The lessening prospect, and the mountain blue,
Vanish'd in air; the precipice frown'd, dire;
White, down the rock the rushing torrent dash'd;
The Sun shone, trembling, o'er the distant main;
The tempest foam'd, immense; the driving storm
Sadden'd the skies, and, from the doubling gloom,
On the scath'd oak the ragged lightning fell;

"Thy fair ideas, thy delightful forms, By Love imagin'd, by the Graces touch'd,

With peace, and love, and innocence around,
Pip'd the lone shepherd to his feeding flock:
Round happy parents smil'd their younger selves;
And friends convers'd, by death divided long.

The boast of well-pleas'd Nature! Sculpture seiz'd, In closing shades, and where the current strays,
And bade them ever smile in Parian stone.
Selecting beauty's choice, and that again
Exalting, blending in a perfect whole,
Thy workmen left ev'n Nature's self behind.
From those far different, whose prolific hand
Peoples a nation; they, for years on years,
By the cool touches of judicious toil,
Their rapid genius curbing, pour'd it all
Through the live features of one breathing stone.
There, beaming full, it shone, expressing gods:
Jove's awful brow, Apollo's air divine,
The fierce atrocious frown of sinew'd Mars,
Or the sly graces of the Cyprian queen.
Minutely perfect all! Each dimple sunk,
And every muscle swell'd, as Nature taught.

"To public Virtue thus the smiling Arts,
Unblemish'd handmaids, serv'd! the Graces they
To dress this fairest Venus. Thus rever'd,
And plac'd beyond the reach of sordid care,
The high awarders of immortal fame,
Alone for glory thy great masters strove;

"The sweet enforce of the poetic strain,
Thine was the meaning music of the heart.
Not the vain trill, that, void of passion, runs
In giddy mazes, tickling idle ears;
But that deep-searching voice, and artful hand,
To which respondent shakes the varied soul.

* Homer.

When Demetrius besieged Rhodes, and could have reduced the city, by setting fire to that quarter of it where stood the house of the celebrated Protogenes, he chose rather to raise the siege, than hazard the burning of a famous picture called Jalysus, the masterpiece of that painter.

Courted by kings, and by contending states
Assum'd the boasted honor of their birth.

"In Architecture, too, thy rank supreme!
That art where most magnificent appears
The little builder man; by thee refin'd,
And, smiling higa, to full perfection brought.
Such thy sure rules, that Goths of every age,
Who scorn'd their aid, have only loaded Earth
With labor'd heavy monuments of shame.
Not those gay domes that o'er thy splendid shore
Shot, all proportion, up. First unadorn'd,
And nobly plain, the manly Doric rose;
Th' Ionic then, with decent matron grace,
Her airy pillar heav'd; luxuriant last,
The rich Corinthian spread her wanton wreath.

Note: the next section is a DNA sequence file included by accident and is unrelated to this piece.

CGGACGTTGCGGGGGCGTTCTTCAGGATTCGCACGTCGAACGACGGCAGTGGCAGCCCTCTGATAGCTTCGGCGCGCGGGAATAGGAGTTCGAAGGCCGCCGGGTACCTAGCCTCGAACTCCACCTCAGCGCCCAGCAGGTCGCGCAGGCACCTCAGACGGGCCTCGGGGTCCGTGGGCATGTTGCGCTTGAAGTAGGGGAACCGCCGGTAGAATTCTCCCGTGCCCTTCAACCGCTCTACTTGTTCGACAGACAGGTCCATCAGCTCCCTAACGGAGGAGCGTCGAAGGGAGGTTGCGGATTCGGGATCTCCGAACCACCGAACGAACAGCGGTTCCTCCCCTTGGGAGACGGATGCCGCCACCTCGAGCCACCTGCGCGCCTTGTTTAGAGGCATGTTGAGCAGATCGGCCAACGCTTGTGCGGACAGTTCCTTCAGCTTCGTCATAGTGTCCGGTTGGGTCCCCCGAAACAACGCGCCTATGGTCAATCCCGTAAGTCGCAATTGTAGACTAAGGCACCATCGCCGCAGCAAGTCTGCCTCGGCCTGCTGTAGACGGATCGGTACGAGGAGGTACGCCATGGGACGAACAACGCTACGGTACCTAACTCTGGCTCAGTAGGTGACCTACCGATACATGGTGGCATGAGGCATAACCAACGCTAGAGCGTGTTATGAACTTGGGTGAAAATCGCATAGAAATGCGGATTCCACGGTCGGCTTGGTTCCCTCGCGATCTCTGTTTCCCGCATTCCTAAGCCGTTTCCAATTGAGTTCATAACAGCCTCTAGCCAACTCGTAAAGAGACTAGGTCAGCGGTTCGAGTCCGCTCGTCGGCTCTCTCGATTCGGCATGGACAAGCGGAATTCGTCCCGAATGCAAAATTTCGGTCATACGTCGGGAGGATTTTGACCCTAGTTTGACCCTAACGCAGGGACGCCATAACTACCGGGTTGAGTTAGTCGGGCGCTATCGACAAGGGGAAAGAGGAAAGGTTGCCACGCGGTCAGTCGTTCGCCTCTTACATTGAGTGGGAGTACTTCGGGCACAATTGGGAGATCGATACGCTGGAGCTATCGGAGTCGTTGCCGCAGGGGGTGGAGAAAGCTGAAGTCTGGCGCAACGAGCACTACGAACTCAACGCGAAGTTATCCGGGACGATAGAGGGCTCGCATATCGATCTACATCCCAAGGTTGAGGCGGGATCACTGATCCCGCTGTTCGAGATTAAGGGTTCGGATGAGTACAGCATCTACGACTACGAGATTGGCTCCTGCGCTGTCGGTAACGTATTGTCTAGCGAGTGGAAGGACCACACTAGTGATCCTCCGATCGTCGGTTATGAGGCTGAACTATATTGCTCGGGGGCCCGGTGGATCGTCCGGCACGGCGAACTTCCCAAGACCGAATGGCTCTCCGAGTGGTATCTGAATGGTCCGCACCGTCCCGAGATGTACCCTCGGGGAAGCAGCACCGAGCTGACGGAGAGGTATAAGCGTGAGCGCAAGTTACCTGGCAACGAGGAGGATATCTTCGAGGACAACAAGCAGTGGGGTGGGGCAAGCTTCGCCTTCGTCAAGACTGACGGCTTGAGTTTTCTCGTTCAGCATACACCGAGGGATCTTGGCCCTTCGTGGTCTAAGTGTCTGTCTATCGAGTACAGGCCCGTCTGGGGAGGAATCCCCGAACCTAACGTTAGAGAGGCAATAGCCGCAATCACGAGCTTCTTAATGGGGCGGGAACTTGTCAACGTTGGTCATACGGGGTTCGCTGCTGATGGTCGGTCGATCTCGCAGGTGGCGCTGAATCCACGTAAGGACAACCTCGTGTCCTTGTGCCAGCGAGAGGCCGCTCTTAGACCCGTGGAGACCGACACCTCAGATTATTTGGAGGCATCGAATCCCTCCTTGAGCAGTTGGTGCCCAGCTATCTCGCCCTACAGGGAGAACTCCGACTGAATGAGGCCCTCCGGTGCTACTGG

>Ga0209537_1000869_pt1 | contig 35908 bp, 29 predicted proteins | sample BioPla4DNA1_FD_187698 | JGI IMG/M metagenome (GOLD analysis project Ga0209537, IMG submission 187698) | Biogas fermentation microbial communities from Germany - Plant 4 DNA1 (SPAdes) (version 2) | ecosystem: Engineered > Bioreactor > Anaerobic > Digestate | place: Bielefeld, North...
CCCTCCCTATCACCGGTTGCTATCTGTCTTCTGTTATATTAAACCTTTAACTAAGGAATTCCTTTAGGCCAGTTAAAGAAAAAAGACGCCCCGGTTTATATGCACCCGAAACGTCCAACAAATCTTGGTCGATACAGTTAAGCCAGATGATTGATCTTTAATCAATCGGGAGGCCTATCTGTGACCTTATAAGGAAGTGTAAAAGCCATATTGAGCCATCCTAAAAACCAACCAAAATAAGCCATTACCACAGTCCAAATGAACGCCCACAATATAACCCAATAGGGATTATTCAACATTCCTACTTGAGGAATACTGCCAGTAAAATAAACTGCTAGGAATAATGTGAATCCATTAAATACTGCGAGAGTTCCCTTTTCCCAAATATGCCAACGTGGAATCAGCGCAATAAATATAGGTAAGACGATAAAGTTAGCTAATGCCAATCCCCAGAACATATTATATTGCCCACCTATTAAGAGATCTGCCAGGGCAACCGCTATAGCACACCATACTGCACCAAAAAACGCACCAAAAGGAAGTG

The whole so measur'd true, so lessen'd off
By fine proportion, that the marble pile,
Form'd to repel the still or stormy waste
Of rolling ages, light as fabrics look'd
That from the magic wand aërial rise.

"These were the wonders that illumin'd Greece,
From end to end."-Here interrupting warm,
"Where are they now?" I cried, "say, goddess,

When Xerxes pour'd his millions o'er the land,
Sparta, by turns, and Athens, vilely sued;
Sued to be venal parricides, to spill

Their country's bravest blood, and on themselves
To turn their matchless mercenary arms.
Peaceful in Susa, then, sate the great king;*
And by the trick of treaties, the still waste
Of sly corruption, and barbaric gold,
Effected what his steel could ne'er perform.
Profuse he gave them the luxurious draught,
Inflaming all the land: unbalanc'd wide
Their tottering states; their wild assemblies rul'd
As the winds turn at every blast the seas:
And by their listed orators, whose breath
Still with a factious storm infested Greece,
Rous'd them to civil war, or dash'd them down
To sordid peace.t-Peace! that, when Sparta

And what the land thy darling thus of old?"
"Sunk!" she resum'd: "deep in the kindred


Astonish'd Artaxerxes on his throne,
Gave up, fair-spread o'er Asia's sunny shore,
Their kindred cities, to perpetual chains.
What could so base, so infamous a thought,
In Spartan hearts inspire? Jealous, they saw
Respiring Athens rear again her walls;
And the pale fury fir'd them, once again
To crush this rival city to the dust.
For now no more the noble social soul
Of Liberty my families combin'd;

But by short views, and selfish passions, broke,
Dire as when friends are rankled into foes,
They mix'd severe, and wag'd eternal war;
Nor felt they, furious, their exhausted force;
Nor, with false glory, discord, madness blind,
Saw how the blackening storm from Thracia came.
Long years roll'd on, by many a battle stain'd,
The blush and boast of Fame! where courage, art,
And military glory, shone supreme:
But let detesting ages, from the scene